Community

Region achieves highest waste diversion rate in Ontario

York Region achieved 94 per cent waste diversion from landfill last year – the highest rate in the province.

That total, which includes all waste collection through local municipal curbside programs, waste depot diversion programs and energy from waste, exceeds Council’s goal of 90 per cent diversion from landfill for the seventh consecutive year.

“York Region continues showcasing its unwavering commitment to waste reduction and diversion,” Chairman and CEO Wayne Emmerson says. “With each passing year, we steadfastly pursue our vision of a world where nothing goes to waste, setting a remarkable example for communities far and wide and a sustainable future for our residents.”

According to the 2023 Annual Waste Management Report, which summarizes York’s diversion and waste reduction initiatives and highlights progress made on implementing the Integrated Waste Management Master Plan (SM4RT Living Plan), the Region successfully navigated legislative changes, including preparing for the Blue Box Program transition to full producer responsibility and finding alternatives to single-use items.

It also used resources and infrastructure more strategically to achieve SM4RT Living, including contracting construction and operation of a state-of-the-art biofuel facility to manage organics and produce renewable natural gas. It also inspired people across York Region to embrace SM4RT Living and advance the circular economy through the Circular Economy Initiatives Fund and helping businesses reduce reliance on single-use items.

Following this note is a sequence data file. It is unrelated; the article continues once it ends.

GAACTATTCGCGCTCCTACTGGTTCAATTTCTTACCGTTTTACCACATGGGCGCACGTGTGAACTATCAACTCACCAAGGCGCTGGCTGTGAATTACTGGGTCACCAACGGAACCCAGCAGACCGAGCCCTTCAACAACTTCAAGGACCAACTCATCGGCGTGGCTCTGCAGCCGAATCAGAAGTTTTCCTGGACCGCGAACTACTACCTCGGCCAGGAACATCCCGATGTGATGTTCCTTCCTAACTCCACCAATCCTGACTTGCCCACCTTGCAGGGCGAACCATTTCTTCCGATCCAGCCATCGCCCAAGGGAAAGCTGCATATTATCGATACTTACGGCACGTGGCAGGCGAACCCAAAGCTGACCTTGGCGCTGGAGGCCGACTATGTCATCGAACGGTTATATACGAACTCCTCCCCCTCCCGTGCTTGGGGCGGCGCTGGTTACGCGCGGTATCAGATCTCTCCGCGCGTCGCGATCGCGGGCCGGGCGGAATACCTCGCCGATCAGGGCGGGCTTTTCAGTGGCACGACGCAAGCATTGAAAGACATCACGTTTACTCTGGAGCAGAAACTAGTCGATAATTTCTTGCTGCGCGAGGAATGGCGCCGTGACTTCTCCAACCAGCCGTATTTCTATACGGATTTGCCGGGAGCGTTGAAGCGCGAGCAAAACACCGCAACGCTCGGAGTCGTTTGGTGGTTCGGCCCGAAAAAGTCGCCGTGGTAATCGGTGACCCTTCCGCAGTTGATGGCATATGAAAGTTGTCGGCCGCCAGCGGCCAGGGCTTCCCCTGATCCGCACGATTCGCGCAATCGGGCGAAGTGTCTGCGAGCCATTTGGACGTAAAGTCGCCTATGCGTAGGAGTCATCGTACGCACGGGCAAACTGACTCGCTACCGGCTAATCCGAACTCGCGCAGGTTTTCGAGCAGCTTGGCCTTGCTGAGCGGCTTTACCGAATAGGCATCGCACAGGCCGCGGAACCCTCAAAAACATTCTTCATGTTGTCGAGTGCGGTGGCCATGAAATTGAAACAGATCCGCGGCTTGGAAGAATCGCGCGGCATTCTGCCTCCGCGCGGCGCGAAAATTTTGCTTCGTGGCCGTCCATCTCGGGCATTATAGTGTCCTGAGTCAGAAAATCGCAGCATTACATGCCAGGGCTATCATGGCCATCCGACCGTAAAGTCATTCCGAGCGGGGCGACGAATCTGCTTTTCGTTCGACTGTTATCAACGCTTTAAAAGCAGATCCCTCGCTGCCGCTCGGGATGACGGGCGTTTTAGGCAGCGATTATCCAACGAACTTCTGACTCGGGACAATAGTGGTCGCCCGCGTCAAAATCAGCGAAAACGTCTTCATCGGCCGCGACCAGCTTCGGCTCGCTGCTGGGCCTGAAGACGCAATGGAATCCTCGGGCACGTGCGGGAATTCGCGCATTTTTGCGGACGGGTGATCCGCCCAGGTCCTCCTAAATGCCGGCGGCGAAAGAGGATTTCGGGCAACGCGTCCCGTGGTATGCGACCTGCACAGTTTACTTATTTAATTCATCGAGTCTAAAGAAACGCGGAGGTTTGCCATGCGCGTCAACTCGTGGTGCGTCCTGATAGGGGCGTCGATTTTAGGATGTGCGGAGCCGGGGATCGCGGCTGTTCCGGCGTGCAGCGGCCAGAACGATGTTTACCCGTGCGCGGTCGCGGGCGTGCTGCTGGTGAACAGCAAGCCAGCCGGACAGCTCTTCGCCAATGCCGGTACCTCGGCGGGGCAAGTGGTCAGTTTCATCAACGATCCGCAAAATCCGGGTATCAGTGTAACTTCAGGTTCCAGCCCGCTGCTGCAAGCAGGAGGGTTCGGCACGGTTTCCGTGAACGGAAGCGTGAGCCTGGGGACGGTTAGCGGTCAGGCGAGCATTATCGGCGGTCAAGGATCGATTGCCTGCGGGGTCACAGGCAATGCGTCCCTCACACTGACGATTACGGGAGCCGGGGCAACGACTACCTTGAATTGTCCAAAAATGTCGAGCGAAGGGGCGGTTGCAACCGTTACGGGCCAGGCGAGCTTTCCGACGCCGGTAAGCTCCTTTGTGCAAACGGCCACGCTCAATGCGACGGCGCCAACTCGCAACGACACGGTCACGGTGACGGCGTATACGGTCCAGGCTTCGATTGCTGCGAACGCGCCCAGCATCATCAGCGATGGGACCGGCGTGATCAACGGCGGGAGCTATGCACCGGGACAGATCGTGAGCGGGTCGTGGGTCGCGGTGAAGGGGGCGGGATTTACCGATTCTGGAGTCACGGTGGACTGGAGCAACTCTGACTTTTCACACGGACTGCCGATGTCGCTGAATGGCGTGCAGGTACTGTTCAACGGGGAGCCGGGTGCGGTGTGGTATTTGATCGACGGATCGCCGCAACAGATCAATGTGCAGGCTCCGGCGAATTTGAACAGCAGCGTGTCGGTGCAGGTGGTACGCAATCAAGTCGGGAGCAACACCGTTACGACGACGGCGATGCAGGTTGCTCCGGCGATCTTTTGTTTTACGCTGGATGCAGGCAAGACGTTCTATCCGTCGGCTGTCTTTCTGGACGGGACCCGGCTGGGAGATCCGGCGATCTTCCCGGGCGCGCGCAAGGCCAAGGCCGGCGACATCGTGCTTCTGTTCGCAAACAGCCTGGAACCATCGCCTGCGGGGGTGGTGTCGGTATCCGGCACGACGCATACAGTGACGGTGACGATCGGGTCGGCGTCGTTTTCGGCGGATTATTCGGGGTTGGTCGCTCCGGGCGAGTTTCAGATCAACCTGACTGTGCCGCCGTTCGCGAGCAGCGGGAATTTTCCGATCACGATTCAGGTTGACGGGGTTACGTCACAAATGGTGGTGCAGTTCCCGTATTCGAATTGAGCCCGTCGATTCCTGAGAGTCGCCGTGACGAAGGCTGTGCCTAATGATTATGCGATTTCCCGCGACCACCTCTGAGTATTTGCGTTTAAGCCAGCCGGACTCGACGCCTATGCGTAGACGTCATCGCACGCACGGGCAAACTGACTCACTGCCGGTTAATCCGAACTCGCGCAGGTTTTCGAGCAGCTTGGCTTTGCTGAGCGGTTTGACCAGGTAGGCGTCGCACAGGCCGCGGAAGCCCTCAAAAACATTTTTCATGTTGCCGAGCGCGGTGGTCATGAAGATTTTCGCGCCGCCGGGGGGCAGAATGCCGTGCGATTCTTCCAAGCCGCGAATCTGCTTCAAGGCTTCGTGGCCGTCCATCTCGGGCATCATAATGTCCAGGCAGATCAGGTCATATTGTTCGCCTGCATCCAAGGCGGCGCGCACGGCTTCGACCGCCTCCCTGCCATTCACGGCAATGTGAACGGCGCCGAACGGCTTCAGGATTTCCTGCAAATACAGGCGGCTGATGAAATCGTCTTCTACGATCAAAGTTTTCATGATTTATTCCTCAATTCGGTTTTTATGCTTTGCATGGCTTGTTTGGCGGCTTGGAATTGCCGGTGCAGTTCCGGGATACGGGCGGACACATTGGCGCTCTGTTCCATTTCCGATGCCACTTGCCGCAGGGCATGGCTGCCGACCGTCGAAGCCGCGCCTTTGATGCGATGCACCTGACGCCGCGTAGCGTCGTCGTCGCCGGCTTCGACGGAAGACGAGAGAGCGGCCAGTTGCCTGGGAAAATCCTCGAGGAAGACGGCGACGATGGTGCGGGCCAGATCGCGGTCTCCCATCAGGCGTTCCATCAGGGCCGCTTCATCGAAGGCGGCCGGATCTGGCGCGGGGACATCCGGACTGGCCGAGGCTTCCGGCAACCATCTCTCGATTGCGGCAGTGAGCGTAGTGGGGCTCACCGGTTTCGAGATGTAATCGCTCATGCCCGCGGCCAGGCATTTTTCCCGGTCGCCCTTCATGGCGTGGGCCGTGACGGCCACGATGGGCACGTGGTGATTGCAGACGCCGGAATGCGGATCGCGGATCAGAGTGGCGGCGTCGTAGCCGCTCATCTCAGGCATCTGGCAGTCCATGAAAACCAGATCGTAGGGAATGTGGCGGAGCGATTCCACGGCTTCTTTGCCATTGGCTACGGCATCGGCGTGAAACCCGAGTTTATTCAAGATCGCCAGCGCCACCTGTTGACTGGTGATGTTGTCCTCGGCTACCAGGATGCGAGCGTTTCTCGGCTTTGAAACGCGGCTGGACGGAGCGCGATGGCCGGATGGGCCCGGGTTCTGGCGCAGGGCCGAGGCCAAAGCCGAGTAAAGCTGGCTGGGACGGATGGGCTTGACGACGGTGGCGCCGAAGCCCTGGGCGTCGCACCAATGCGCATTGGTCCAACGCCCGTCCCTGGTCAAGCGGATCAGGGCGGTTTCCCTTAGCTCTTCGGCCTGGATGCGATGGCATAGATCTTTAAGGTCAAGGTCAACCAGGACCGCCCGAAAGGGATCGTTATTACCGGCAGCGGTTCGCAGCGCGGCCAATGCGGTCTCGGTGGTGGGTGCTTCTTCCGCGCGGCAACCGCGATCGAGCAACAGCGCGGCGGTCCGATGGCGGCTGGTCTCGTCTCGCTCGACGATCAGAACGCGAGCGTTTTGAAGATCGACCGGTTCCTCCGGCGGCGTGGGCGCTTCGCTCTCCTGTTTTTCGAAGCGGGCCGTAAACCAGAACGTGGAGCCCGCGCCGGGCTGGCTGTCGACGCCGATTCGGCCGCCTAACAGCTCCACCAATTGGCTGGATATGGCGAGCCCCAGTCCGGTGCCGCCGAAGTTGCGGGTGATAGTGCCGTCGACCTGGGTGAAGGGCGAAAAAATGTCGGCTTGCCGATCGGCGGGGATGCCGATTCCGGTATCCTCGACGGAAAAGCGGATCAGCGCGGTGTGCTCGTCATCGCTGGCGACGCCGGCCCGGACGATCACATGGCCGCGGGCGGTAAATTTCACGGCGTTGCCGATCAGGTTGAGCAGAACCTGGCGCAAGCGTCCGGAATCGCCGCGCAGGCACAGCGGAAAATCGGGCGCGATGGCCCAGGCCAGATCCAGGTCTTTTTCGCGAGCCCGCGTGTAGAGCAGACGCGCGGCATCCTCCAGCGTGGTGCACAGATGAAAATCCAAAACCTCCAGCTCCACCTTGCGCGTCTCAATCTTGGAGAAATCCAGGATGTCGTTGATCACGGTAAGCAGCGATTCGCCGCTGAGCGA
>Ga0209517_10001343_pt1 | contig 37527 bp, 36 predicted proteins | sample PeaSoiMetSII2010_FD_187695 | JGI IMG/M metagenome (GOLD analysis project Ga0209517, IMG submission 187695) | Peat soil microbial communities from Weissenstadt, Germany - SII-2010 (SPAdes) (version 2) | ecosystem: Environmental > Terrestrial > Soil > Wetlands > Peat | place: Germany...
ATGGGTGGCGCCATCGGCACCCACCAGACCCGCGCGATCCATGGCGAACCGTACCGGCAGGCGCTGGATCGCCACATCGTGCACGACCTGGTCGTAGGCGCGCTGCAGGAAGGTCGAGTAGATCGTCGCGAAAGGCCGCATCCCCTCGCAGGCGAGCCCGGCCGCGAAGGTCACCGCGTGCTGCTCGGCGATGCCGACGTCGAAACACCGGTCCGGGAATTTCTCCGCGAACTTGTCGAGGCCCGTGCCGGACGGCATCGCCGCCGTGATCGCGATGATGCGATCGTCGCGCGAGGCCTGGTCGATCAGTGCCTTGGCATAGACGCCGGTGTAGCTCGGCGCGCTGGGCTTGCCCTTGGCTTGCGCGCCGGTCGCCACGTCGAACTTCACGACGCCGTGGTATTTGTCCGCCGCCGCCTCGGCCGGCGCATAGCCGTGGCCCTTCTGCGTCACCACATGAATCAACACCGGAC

York monitors progress towards waste reduction targets set in the SM4RT Living Plan by tracking amounts of waste households put out at the curb. A total of 44,640 tonnes of blue box materials were sorted and marketed to be made into new products; 105,479 tonnes of green bin organics were processed into compost, biogas and fertilizer; and 41,978 tonnes of leaf and yard waste were composted. Also, 1,197 tonnes of household hazardous waste were safely managed, and 861 tonnes of electronic waste were recycled, the Region reports.

“York Region and local municipalities are making strong progress on all goals in the waste management report,” says David West, Chair of Public Works – Environmental Services. “We are expanding efforts to reuse and repair items, helping shift towards a circular economy and securing long-term organics processing locally.”

The SM4RT Living Plan sets the stage for waste diversion and prevention in York Region to 2059 and beyond with the visionary goal of a world in which nothing goes to waste. Created in 2013, it was updated in 2020 with the objective to advance the circular economy and commits to the “4Rs” waste hierarchy: Reduce the amount of waste generated, reuse items instead of discarding them, recycle as many materials as possible into new products, and recover energy from waste that cannot be managed in other ways.

Learn more about York’s programs to help reduce waste at york.ca/Waste.

 

Photo: Elgin Mills Community Environmental Centre. 

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